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Eradicating ecocide could create conditions for business to flourish, but company leaders often offer knee-jerk response to environment campaigners

Ecocide-trial-010

Thursday, 21, February 2013 – Guardian Sustainable Business – The Eradicating Ecocide campaign calls for ecocide – the extensive destruction of ecosystems – to be recognised in international law as the fifth crime against Peace. Lawyer Polly Higgins’ compelling argument is that the abolition of ecocide requires business leadership as surely as the campaign for the abolition of slavery did.

One of the paradoxes for environmental campaigners in developed nations is that we are often fighting for the rights of others – for other species, people in other nations, people not yet born. Like the abolitionists we may not personally benefit from our victories and indeed may be disadvantaged in the short-term. This produces a complex moral and psychological field to work in, one that frequently produces unintended consequences like my conversation with the business leaders. Angry denial, studied indifference and projection of blame are just a few of the responses that leave campaigners shell-shocked and puzzled as they struggle to engage both the public and the powerful in the struggle for a truly sustainable future…. http://www.guardian.co.uk/sustainable-business/eradicating-ecocide-business-leaders-challenge

ALSO SEE:  AN URGENT MEMO TO THE WORLD

WATCH: “HOME” An Exquisite Dedication To the Stewards of Our Planet

 

Resource speculation driven by financial markets, climate change and biofuels threatens starvation for the world’s poor.

Submitted by: Hazel Henderson Posted: Nov 29, 2012 – 09:16 AM EST CSRWire

Tags: ethics, commodities, food prices, sustainability, economics, economy, fiscal cliff, european debt crisis, gri, necsi, esg, united nations

Recent spikes in prices of rice, soy, wheat and corn have driven many poor people in developing countries into hunger and malnutrition. In 2011, then World Bank president Robert Zoellick estimated that 44 million people fell into poverty in 2010 due to rising food prices, adding, “Food price inflation is the biggest threat today to the world’s poor…one weather event and you start to push people over the edge.”

The United Nations (UN) FAO Food Price Index jumped 25 percent in 2010.

The dots connecting world hunger, weather events and speculation on global financial markets are obvious. Yet, well-meaning officials at UN agencies, including the FAO, World Bank and IMF, are curiously blind. Instead, their many urgent meetings over the past three years have focused on raising more money to pay these rising prices for food staples, urging more productivity from agriculture and opposing nations curbing exports to protect their domestic foods …. MORE A VIP READ: The Economics of Curbing Speculation In Food, Water and Vital Resources

 

Via Earth Policy Institute: Adapted from World on the Edge by Lester R. Brown. Full book available online at www.earth-policy.org/books/wote.

“The archeological record indicates that civilizational collapse does not come suddenly out of the blue. Archeologists analyzing earlier civilizations talk about a decline-and-collapse scenario. Economic and social collapse was almost always preceded by a period of environmental decline….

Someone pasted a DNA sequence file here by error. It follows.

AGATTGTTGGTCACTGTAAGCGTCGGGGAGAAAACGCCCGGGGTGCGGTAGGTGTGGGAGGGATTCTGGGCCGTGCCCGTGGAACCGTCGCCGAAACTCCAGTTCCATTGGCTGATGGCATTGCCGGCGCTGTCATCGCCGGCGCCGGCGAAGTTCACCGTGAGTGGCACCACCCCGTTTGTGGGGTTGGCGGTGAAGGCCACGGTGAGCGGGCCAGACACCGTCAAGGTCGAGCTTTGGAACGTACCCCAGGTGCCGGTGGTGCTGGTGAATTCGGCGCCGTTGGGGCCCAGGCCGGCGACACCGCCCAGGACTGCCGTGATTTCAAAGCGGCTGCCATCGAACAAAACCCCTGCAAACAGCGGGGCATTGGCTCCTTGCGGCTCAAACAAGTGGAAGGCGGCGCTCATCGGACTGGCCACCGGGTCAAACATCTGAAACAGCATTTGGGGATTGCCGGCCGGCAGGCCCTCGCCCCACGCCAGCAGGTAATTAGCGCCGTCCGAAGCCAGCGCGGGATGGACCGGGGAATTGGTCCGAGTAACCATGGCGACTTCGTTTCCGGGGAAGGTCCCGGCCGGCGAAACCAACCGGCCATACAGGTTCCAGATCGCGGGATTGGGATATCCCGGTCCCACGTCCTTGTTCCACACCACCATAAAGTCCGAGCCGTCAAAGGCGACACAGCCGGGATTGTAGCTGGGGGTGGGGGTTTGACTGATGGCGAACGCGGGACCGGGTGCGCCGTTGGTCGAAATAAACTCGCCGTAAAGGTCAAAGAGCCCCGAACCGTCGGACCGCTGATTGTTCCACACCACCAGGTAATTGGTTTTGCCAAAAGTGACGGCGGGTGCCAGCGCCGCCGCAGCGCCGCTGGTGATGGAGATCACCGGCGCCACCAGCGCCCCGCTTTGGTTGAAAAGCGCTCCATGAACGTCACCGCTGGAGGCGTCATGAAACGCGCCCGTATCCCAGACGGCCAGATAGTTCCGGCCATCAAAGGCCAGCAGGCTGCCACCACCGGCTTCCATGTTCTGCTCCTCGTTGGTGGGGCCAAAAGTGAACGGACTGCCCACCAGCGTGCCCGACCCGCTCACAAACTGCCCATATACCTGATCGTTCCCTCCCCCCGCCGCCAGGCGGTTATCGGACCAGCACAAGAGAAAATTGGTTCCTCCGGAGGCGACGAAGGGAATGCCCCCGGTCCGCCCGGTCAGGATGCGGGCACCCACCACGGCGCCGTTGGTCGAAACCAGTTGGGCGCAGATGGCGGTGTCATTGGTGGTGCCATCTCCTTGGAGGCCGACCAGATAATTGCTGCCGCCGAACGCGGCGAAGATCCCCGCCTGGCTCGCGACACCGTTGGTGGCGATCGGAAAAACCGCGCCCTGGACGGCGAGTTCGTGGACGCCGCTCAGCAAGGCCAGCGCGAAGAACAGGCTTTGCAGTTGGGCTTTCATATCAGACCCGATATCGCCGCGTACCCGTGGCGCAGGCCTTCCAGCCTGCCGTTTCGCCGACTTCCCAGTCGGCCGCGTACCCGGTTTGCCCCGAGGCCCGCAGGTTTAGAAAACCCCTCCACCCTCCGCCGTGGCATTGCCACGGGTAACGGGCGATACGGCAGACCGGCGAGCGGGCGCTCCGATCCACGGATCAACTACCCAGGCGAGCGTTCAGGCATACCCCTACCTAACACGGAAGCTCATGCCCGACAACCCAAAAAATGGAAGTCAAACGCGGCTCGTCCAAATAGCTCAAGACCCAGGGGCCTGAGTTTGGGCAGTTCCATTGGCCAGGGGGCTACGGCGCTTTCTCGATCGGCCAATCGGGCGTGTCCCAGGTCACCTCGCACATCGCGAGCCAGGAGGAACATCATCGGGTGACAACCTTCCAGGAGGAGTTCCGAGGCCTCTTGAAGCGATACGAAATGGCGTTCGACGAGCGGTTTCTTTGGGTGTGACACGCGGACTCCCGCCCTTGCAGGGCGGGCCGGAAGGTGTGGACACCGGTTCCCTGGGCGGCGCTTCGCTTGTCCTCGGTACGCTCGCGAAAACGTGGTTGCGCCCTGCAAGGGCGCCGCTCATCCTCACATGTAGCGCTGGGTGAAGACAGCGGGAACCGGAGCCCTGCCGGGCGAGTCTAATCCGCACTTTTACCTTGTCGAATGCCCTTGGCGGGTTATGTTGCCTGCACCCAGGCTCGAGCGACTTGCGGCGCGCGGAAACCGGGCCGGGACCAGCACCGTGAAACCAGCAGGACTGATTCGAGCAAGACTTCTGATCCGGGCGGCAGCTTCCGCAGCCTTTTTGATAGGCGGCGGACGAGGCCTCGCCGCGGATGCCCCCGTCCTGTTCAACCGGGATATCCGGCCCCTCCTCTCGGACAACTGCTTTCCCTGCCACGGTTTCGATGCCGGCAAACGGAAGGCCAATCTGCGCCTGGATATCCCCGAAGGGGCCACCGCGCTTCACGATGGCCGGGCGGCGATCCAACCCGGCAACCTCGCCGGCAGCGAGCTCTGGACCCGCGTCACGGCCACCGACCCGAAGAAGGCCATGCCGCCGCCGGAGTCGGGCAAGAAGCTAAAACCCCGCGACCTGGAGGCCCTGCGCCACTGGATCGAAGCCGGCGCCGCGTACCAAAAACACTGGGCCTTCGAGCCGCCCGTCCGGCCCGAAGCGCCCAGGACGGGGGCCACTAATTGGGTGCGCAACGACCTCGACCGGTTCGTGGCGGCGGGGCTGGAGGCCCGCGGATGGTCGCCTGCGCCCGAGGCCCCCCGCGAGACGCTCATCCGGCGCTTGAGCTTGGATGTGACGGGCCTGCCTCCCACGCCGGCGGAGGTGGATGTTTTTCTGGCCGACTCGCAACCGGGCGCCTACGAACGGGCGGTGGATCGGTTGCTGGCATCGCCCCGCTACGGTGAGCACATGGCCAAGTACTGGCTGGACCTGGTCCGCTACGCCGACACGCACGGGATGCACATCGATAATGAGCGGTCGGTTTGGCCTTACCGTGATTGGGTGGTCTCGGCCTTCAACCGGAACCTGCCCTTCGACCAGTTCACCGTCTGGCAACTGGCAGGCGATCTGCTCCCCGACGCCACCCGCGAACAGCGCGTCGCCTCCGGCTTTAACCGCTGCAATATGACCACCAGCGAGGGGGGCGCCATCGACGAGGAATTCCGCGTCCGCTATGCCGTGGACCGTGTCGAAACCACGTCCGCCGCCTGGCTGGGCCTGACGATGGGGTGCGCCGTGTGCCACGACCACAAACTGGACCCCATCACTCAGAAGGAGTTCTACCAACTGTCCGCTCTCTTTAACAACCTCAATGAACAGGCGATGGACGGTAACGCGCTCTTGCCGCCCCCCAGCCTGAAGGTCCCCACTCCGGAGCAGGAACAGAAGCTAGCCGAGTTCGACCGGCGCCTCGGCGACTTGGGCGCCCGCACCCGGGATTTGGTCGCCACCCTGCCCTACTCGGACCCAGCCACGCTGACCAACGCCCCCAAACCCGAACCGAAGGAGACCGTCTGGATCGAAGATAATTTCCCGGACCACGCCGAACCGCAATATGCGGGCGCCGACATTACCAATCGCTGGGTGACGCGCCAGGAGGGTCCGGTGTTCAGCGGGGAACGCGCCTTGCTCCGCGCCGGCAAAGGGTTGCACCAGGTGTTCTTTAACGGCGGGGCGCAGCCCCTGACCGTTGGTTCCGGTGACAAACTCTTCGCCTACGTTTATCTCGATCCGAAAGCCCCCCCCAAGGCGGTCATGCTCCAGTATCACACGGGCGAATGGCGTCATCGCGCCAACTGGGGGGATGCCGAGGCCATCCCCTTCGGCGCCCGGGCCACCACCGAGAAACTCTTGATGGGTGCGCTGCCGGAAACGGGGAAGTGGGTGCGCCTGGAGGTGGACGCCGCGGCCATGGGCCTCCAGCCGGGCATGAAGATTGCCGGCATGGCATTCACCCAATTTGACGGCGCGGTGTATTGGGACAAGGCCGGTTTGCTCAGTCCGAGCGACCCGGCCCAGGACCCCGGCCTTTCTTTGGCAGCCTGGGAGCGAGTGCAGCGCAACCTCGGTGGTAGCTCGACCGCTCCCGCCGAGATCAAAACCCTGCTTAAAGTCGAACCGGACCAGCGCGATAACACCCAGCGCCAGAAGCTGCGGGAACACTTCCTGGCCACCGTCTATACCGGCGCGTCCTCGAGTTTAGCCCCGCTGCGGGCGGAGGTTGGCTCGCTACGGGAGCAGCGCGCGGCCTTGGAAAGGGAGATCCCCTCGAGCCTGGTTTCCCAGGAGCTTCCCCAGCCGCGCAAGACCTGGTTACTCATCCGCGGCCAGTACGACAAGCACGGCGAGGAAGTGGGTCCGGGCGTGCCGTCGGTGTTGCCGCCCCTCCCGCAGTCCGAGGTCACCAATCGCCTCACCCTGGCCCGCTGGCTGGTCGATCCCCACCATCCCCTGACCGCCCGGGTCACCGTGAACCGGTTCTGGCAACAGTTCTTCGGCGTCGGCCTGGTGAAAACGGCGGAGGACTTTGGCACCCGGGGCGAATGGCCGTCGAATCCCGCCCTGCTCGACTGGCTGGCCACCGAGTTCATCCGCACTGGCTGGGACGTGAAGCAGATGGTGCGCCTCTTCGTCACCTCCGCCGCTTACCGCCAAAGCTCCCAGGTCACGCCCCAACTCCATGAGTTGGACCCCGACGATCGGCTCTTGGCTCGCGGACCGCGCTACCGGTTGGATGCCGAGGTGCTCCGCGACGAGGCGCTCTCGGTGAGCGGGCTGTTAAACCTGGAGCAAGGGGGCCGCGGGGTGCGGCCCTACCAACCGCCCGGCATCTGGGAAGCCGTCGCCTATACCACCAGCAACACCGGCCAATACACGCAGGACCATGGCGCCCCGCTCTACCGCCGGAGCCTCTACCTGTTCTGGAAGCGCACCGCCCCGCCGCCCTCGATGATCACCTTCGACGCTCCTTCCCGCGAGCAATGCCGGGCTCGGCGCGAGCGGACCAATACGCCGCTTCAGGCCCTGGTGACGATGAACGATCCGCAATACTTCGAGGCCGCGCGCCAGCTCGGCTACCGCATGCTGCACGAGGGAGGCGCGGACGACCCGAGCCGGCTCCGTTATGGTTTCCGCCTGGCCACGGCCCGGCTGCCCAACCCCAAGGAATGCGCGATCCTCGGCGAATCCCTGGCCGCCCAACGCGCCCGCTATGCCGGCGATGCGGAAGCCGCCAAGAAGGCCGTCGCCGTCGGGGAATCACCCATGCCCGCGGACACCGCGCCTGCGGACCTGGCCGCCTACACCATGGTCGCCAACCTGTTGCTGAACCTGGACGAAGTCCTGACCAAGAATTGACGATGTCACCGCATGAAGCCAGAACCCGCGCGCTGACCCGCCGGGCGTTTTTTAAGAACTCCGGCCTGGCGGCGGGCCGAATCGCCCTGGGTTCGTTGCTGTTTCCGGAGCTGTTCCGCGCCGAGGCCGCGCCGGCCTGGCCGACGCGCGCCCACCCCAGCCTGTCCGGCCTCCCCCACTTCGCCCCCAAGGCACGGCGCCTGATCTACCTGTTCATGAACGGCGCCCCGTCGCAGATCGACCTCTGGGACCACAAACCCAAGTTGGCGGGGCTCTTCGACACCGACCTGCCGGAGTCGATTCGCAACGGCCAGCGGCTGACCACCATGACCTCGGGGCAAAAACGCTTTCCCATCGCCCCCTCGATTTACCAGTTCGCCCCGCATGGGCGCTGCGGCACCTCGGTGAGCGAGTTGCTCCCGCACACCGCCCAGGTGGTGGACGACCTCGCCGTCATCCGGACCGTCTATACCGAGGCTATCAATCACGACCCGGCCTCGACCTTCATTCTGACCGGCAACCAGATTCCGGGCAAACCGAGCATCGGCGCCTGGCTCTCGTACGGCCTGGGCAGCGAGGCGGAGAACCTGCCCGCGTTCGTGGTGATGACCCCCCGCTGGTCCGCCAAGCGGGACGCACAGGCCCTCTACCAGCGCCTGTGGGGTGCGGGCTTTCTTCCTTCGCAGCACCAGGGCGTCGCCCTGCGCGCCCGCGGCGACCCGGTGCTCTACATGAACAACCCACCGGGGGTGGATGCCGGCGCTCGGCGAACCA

“No previous civilization has survived the ongoing destruction of its natural supports. Nor will ours. Yet economists look at the future through a different lens. Relying heavily on economic data to measure progress, they see the near 10-fold growth in the world economy since 1950 and the associated gains in living standards as the crowning achievement of our modern civilization….More….Two Views of Our Future: Science Versus Mainstream Economics : TreeHugger.

 

We are Running Out of Time

The UN Secretary General – Economics, Natural Resources and Climate Change and the need to change the status quo via @TEEB4me

Mt. Shasta, a small northern California town of 3,500 residents nestled in the foothills of magnificent Mount Shasta, is taking on corporate power through an unusual process—democracy.

The citizens of Mt. Shasta have developed an extraordinary ordinance, set to be voted on in the next special or general election, that would prohibit corporations such as Nestle and Coca-Cola from extracting water from the local aquifer. But this is only the beginning. The ordinance would also ban energy giant PG&E, and any other corporation, from regional cloud seeding, a process that disrupts weather patterns through the use of toxic chemicals such as silver iodide. More generally, it would refuse to recognize corporate personhood, explicitly place the rights of community and local government above the economic interests of multinational corporations, and recognize the rights of nature to exist, flourish, and evolve.

Mt. Shasta is not alone. Rather, it is part of a (so far) quiet municipal movement making its way across the United States in which communities are directly defying corporate rule and affirming the sovereignty of local government.

Read Rest of Article:  Corporate Control? Not in These Communities by Allen D. Kanner http://www.yesmagazine.org/

THIS VIDEO was inspired on this manifesto by BOLIVIA

http://therightsofnature.org/universal-declaration/

Proclaimed in 2010 at the World People’s Conference on Climate Change and the Rights of Mother Earth (Cochabamba, Bolivia)


“The Earth is Full”  Op Ed by Thomas Friedman – New York Times

http://www.nytimes.com/2011/06/08/opinion/08friedman.html?_r=2

The conflict between humankind and nature has never been as serious as it is today